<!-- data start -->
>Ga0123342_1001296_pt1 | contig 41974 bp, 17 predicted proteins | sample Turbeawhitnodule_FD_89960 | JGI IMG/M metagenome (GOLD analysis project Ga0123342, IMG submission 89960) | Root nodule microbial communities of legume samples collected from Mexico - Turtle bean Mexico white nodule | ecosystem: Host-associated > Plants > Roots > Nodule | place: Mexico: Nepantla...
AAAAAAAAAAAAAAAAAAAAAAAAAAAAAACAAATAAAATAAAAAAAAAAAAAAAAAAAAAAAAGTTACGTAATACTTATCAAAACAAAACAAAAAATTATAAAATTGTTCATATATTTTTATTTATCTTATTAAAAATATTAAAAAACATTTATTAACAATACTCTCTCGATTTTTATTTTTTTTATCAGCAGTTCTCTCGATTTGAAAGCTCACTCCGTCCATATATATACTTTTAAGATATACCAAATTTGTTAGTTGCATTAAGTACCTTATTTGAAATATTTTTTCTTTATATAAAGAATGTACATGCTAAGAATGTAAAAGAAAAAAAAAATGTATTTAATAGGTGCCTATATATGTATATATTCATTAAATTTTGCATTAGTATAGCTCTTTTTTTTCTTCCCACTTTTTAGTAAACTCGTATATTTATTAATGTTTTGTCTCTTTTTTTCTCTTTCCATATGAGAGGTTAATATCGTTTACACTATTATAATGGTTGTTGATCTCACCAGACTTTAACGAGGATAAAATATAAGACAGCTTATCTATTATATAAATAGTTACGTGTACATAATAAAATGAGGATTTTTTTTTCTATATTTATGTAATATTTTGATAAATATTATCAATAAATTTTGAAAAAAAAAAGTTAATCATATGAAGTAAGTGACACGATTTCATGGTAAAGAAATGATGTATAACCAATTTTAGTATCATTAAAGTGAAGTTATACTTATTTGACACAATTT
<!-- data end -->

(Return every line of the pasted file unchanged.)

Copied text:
>Ga0123342_1001296_pt1 | contig 41974 bp, 17 predicted proteins | sample Turbeawhitnodule_FD_89960 | JGI IMG/M metagenome (GOLD analysis project Ga0123342, IMG submission 89960) | Root nodule microbial communities of legume samples collected from Mexico - Turtle bean Mexico white nodule | ecosystem: Host-associated > Plants > Roots > Nodule | place: Mexico: Nepantla...
AAAAAAAAAAAAAAAAAAAAAAAAAAAAAACAAATAAAATAAAAAAAAAAAAAAAAAAAAAAAAGTTACGTAATACTTATCAAAACAAAACAAAAAATTATAAAATTGTTCATATATTTTTATTTATCTTATTAAAAATATTAAAAAACATTTATTAACAATACTCTCTCGATTTTTATTTTTTTTATCAGCAGTTCTCTCGATTTGAAAGCTCACTCCGTCCATATATATACTTTTAAGATATACCAAATTTGTTAGTTGCATTAAGTACCTTATTTGAAATATTTTTTCTTTATATAAAGAATGTACATGCTAAGAATGTAAAAGAAAAAAAAAATGTATTTAATAGGTGCCTATATATGTATATATTCATTAAATTTTGCATTAGTATAGCTCTTTTTTTTCTTCCCACTTTTTAGTAAACTCGTATATTTATTAATGTTTTGTCTCTTTTTTTCTCTTTCCATATGAGAGGTTAATATCGTTTACACTATTATAATGGTTGTTGATCTCACCAGACTTTAACGAGGATAAAATATAAGACAGCTTATCTATTATATAAATAGTTACGTGTACATAATAAAATGAGGATTTTTTTTTCTATATTTATGTAATATTTTGATAAATATTATCAATAAATTTTGAAAAAAAAAAGTTAATCATATGAAGTAAGTGACACGATTTCATGGTAAAGAAATGATGTATAACCAATTTTAGTATCATTAAAGTGAAGTTATACTTATTTGACACAATTT